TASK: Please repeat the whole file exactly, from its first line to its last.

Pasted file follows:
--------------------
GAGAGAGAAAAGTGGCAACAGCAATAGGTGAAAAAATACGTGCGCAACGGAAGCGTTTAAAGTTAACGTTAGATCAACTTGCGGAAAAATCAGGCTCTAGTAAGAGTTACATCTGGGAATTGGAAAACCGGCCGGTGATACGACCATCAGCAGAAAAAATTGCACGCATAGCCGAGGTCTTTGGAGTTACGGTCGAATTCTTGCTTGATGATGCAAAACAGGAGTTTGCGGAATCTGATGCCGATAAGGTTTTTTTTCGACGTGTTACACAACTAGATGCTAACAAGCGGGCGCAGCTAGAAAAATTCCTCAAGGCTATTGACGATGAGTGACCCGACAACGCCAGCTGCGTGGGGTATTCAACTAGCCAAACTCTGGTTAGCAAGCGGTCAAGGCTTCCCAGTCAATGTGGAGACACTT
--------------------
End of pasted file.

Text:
GAGAGAGAAAAGTGGCAACAGCAATAGGTGAAAAAATACGTGCGCAACGGAAGCGTTTAAAGTTAACGTTAGATCAACTTGCGGAAAAATCAGGCTCTAGTAAGAGTTACATCTGGGAATTGGAAAACCGGCCGGTGATACGACCATCAGCAGAAAAAATTGCACGCATAGCCGAGGTCTTTGGAGTTACGGTCGAATTCTTGCTTGATGATGCAAAACAGGAGTTTGCGGAATCTGATGCCGATAAGGTTTTTTTTCGACGTGTTACACAACTAGATGCTAACAAGCGGGCGCAGCTAGAAAAATTCCTCAAGGCTATTGACGATGAGTGACCCGACAACGCCAGCTGCGTGGGGTATTCAACTAGCCAAACTCTGGTTAGCAAGCGGTCAAGGCTTCCCAGTCAATGTGGAGACACTT